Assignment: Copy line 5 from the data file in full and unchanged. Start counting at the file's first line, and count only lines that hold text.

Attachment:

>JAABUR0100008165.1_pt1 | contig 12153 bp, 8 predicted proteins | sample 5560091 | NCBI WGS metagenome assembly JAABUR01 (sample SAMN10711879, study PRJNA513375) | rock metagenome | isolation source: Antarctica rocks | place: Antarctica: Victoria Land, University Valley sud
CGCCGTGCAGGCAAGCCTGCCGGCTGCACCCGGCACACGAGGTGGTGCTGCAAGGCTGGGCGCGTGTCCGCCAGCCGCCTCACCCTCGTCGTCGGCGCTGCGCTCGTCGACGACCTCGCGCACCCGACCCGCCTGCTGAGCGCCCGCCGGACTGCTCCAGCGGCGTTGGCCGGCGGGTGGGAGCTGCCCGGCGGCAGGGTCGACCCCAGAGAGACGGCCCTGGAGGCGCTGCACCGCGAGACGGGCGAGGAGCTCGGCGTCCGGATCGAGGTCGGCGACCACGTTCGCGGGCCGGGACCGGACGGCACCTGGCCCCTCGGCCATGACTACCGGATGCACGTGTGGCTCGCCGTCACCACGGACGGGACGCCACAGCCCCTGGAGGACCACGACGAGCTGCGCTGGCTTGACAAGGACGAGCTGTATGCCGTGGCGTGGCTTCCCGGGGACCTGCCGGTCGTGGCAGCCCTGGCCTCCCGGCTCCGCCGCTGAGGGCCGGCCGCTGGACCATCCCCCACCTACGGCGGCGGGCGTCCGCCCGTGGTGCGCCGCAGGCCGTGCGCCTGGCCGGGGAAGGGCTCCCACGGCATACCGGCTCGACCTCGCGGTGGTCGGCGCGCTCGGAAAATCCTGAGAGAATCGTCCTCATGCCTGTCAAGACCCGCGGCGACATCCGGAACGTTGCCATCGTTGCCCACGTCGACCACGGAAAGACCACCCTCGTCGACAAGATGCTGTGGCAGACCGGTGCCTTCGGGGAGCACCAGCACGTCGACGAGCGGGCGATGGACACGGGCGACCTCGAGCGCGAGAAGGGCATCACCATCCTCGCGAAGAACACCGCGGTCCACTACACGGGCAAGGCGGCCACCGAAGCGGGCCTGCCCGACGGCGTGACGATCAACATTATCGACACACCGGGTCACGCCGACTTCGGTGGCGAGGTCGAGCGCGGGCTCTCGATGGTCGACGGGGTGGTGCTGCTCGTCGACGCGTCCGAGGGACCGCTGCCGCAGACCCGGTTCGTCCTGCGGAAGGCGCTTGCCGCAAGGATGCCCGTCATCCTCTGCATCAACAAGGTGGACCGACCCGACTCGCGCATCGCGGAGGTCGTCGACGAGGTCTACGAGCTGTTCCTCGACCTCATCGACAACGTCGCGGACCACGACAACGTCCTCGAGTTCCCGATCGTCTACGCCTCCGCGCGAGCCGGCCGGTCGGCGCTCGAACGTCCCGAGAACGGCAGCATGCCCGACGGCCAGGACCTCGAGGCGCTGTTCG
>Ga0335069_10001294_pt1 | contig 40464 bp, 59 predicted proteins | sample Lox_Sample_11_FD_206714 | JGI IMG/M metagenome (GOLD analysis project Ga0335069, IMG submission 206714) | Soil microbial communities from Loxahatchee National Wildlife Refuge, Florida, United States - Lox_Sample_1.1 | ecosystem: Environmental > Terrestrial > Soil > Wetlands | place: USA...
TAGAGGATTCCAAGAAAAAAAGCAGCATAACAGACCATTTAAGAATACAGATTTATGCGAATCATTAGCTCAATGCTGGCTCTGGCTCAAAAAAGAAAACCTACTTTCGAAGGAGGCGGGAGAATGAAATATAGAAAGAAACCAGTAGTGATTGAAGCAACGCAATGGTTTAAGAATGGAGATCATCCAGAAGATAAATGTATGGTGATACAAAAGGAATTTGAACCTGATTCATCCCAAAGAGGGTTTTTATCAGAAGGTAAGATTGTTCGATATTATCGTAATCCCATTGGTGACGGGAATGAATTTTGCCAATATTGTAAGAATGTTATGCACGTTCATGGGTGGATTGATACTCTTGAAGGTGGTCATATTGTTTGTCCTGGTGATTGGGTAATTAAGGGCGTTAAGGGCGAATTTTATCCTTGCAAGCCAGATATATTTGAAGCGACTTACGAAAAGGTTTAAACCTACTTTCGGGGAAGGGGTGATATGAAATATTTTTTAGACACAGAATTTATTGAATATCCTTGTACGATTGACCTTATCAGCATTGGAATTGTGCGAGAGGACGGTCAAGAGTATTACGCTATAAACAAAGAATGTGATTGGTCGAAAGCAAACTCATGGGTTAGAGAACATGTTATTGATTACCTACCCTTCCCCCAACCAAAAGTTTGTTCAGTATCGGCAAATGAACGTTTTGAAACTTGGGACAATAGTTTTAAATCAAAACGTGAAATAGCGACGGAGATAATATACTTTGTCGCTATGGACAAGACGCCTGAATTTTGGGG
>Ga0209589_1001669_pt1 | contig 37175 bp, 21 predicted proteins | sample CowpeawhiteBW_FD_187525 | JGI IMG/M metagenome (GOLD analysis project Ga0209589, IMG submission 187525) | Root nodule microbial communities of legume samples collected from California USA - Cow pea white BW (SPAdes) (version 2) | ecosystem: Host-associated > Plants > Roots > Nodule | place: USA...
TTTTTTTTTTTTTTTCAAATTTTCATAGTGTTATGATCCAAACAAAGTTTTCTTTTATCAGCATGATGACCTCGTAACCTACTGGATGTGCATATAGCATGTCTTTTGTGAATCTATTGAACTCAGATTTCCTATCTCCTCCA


>Ga0209589_1001669_pt1 | contig 37175 bp, 21 predicted proteins | sample CowpeawhiteBW_FD_187525 | JGI IMG/M metagenome (GOLD analysis project Ga0209589, IMG submission 187525) | Root nodule microbial communities of legume samples collected from California USA - Cow pea white BW (SPAdes) (version 2) | ecosystem: Host-associated > Plants > Roots > Nodule | place: USA...